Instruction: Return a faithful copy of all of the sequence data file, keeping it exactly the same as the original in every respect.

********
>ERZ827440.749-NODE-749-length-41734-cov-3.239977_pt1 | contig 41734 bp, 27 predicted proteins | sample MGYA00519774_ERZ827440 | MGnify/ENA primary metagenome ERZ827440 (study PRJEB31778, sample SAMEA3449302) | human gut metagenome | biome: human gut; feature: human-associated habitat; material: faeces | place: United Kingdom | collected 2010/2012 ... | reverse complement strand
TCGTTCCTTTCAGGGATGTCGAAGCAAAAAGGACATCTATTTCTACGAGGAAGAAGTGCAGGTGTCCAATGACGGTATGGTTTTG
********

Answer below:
>ERZ827440.749-NODE-749-length-41734-cov-3.239977_pt1 | contig 41734 bp, 27 predicted proteins | sample MGYA00519774_ERZ827440 | MGnify/ENA primary metagenome ERZ827440 (study PRJEB31778, sample SAMEA3449302) | human gut metagenome | biome: human gut; feature: human-associated habitat; material: faeces | place: United Kingdom | collected 2010/2012 ... | reverse complement strand
TCGTTCCTTTCAGGGATGTCGAAGCAAAAAGGACATCTATTTCTACGAGGAAGAAGTGCAGGTGTCCAATGACGGTATGGTTTTG